Clover Health Investments (NASDAQ:CLOV) is one of the most-speculated stocks in the r/WallStreetBets subreddit forum. When I wrote about Clover Health just a few weeks ago, I mentioned that CLOV stock looked to be setting up for a short squeeze. Today, that appears to be more likely.
The question is not really if you should buy? That depends on your investing style. Rather I see it as a question of what should you expect?
At one point in June, CLOV stock soared to a closing price of $22.15 a share. If you bought in at that level, you’re currently holding a heavy bag. I don’t have a crystal ball, so I can’t tell you how high it could go. But I can understand if you’re hoping for a short squeeze to recoup your investment.
However, as an investor who tends to look at things with a longer time horizon, I’m inclined to think that a short squeeze runs the risk of papering over the obstacles that Clover Health needs to overcome. In fact, I stand by my opinion that CLOV stock holds more appeal as a penny stock.
Tech Play or Insurance Play?
The name hints that CLOV stock is a health insurance provider. For its part, Clover says it’s a technology company that’s attempting to carve out a niche in what is likely to remain a growing market. The company’s core solution is the Clover Assistant, an AI software platform that is designed to help physicians by reducing “variability in critical decision-making.”
The problem with its ethos to “reduce variability in critical decision-making” is that in many cases, particularly as Americans age, variability is simply part of the process. In fact, it’s variability that is responsible for much of the tension between insurance companies and physicians. Healthcare outcomes don’t always fit neatly into a software program.
But beyond that, as I’ve written before, Clover Health bulls believe the Clover Assistant is a better mousetrap. Yet, that doesn’t seem to be the case. It’s a different mousetrap, for sure. But it’s not necessarily better.
However, there are other concerns. As I wrote in a previous article, “Medicare Advantage plans operate within a strict regulatory framework that places a limit on out-of-pocket costs in addition to capping service fees.”
This is creating a situation where the company is adding customers but continues to lose money. And they’re not necessarily outselling the competition either. The company has over 100,000 customers. However, it took them 10 years to get there. Other competitors have gotten much higher numbers, much faster.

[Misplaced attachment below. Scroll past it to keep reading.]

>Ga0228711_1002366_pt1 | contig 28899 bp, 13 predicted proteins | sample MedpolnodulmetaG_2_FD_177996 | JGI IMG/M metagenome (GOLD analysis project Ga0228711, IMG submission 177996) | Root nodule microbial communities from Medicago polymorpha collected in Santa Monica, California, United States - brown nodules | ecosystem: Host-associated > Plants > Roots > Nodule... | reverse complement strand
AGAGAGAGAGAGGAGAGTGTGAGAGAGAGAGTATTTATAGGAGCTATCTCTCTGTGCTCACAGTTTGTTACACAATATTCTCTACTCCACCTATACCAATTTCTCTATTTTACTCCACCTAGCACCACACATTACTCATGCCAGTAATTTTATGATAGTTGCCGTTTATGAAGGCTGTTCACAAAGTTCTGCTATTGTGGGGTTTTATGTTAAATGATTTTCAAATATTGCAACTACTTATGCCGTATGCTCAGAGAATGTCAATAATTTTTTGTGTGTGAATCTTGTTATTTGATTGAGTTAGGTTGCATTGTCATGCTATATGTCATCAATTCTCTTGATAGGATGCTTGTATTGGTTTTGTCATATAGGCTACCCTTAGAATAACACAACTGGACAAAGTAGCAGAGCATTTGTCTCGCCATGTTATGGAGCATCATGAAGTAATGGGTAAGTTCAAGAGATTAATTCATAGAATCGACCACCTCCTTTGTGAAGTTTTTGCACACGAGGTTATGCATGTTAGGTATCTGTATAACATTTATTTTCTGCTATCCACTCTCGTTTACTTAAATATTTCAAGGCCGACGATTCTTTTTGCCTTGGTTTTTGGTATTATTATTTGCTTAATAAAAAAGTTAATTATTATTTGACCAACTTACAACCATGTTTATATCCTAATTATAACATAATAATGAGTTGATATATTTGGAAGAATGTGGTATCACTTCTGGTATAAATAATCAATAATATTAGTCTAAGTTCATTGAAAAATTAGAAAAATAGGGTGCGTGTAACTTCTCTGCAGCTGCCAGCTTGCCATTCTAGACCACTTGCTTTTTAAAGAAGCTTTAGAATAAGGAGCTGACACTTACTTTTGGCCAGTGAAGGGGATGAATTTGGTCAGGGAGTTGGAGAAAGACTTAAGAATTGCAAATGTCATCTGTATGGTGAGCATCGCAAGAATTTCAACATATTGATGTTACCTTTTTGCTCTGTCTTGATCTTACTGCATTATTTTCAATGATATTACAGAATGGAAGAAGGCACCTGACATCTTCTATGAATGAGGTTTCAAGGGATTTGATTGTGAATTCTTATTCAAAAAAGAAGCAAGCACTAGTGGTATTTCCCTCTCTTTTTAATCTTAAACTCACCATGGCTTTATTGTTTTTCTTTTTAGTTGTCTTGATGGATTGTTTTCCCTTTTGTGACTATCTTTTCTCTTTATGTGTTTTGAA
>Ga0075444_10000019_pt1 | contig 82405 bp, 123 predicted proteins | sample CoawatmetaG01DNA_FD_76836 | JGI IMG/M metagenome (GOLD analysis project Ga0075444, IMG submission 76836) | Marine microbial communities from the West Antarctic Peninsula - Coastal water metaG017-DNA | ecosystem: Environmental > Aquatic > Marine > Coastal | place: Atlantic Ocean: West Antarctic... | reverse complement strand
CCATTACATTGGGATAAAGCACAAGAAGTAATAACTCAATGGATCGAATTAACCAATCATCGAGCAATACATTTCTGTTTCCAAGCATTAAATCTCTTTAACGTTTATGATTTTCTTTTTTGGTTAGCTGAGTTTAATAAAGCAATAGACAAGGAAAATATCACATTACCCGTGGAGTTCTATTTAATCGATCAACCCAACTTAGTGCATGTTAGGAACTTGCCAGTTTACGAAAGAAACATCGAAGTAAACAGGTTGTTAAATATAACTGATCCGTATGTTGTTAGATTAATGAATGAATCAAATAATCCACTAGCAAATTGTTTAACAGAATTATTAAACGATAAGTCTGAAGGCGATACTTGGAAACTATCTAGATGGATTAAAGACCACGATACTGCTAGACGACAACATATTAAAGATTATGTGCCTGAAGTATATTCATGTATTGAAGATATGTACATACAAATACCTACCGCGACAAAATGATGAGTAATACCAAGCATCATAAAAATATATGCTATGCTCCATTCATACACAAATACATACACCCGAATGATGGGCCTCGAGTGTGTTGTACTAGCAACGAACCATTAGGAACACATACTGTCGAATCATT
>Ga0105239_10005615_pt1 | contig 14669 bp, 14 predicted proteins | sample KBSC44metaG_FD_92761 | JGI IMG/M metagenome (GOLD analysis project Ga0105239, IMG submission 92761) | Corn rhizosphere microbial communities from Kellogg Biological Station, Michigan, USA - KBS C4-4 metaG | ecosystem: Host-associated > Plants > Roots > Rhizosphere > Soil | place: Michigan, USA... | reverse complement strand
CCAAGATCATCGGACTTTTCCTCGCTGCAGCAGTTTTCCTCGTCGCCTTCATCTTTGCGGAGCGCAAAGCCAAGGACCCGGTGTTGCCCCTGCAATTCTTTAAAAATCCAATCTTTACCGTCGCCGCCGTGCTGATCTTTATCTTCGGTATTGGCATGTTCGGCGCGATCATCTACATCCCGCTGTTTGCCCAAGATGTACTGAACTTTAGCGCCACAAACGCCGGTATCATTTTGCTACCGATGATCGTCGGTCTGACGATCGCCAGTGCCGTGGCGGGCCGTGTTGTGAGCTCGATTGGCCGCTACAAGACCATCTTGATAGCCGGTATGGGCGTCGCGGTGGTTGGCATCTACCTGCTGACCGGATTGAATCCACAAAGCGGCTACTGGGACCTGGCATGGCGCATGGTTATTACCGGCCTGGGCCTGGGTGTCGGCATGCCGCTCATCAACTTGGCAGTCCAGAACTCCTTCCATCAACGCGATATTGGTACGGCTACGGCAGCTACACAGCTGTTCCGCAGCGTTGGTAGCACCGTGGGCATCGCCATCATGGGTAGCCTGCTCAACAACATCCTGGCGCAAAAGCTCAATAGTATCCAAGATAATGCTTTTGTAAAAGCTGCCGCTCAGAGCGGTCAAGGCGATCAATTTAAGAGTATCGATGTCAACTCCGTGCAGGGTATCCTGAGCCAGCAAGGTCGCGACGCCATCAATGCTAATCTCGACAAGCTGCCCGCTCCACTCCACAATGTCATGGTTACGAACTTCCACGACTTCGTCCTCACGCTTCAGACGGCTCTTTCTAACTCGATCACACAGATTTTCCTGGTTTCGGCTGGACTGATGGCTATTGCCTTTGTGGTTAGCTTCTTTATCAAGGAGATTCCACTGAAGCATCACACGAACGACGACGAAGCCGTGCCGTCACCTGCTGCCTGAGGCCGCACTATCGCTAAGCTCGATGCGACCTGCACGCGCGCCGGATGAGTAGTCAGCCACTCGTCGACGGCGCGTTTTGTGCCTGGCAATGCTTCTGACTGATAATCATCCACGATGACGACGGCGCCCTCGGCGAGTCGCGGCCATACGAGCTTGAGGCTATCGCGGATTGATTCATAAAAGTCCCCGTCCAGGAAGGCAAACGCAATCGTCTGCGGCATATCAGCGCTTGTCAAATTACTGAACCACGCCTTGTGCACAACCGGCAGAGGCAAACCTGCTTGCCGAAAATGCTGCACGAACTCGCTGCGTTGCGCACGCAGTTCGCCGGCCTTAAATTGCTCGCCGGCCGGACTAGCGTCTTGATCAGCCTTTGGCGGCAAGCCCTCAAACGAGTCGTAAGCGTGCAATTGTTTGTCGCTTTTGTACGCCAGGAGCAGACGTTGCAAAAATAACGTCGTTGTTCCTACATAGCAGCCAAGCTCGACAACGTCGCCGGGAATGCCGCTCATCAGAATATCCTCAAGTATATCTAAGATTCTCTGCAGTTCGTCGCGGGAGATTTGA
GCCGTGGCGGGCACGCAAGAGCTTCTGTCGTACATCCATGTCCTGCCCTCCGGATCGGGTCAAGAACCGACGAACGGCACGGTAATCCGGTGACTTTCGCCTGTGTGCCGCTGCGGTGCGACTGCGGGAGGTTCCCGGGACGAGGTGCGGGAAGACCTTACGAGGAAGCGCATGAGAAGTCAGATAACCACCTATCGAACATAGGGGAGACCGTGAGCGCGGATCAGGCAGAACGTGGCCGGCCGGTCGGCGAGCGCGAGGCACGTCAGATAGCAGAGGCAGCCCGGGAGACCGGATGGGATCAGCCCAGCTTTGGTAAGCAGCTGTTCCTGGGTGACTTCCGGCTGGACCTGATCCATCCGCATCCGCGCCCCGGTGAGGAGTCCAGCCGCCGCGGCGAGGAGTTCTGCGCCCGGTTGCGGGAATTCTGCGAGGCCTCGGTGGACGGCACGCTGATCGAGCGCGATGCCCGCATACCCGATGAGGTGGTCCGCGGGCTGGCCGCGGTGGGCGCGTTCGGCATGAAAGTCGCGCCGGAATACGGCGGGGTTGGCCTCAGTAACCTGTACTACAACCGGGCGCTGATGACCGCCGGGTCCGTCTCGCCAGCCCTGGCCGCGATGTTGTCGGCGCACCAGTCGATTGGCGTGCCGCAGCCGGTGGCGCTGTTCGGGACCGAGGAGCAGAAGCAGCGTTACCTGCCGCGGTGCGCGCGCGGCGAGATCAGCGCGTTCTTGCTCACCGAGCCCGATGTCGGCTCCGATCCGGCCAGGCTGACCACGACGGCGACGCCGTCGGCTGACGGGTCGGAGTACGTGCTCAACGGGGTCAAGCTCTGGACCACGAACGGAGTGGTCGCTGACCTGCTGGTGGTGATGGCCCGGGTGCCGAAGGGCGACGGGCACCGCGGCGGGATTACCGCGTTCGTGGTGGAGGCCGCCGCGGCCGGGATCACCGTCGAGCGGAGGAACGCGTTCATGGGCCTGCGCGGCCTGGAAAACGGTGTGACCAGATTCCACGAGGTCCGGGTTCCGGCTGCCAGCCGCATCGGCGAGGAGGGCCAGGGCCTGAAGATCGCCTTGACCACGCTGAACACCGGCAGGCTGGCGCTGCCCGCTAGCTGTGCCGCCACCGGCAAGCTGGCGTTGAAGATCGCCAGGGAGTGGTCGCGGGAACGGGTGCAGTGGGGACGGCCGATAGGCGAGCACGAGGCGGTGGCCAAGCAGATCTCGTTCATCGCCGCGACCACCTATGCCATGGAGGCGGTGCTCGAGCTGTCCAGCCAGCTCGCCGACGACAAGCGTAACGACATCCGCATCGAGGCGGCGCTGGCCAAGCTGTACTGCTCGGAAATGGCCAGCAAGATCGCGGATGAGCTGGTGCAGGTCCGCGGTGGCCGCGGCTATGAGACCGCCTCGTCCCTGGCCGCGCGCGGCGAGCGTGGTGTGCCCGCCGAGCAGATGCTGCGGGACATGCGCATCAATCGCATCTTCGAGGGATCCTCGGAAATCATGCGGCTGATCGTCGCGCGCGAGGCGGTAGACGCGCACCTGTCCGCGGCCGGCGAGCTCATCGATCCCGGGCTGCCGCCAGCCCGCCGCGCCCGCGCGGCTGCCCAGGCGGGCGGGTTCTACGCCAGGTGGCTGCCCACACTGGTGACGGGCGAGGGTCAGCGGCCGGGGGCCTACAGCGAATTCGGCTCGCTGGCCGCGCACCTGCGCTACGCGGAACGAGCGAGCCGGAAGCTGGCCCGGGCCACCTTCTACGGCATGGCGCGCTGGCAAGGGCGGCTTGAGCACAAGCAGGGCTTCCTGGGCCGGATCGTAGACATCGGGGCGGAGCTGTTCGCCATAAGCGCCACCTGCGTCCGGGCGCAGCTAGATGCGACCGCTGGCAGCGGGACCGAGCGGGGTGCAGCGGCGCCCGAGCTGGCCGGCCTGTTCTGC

Short Interest Remains High
The most updated reading I’ve seen on short interest in CLOV stock puts it at 18.88%. And that’s with short interest decreasing by 11 percentage points in the past month. As it stands now, it almost doesn’t matter what the reason is for the high short interest. The new normal tells us that heavy short interest has become part of a new investing strategy. In this case, it’s about generating enough share price appreciation to cause bears to close their positions.
And has been the case with stocks such as GameStop (NYSE:GME) and AMC Entertainment (NYSE:AMC) that can lead to spectacular gains in a short period of time. That’s why I called it an investing strategy. I could call it gambling; but many forms of gambling have a strategy behind it.
Is CLOV Stock a New Cryptocurrency?
I can respect the strategy. But as I’ve written about other “casino stocks,” the bigger question is what’s the end game? For many AMC or GME diamond hands, they are still holding shares of stock that are worth far more than anything resembling the intrinsic value of those companies. Of course then I realize that some of these investors may be sitting on a hefty loss depending on when they bought their shares.
Which got me thinking that CLOV stock, like other meme stocks, are resembling some cryptocurrencies which have valuations that are akin to “because we said so.” If investors aren’t going to use their profits from CLOV stock as a medium of exchange, what’s the point?
And that’s why I believe most investors should stay away from CLOV stock.
On the date of publication, Chris Markoch did not have (either directly or indirectly) any positions in the securities mentioned in this article. The opinions expressed in this article are those of the writer, subject to the InvestorPlace.com Publishing Guidelines.
Chris Markoch is a freelance financial copywriter who has been covering the market for seven years. He has been writing for InvestorPlace since 2019.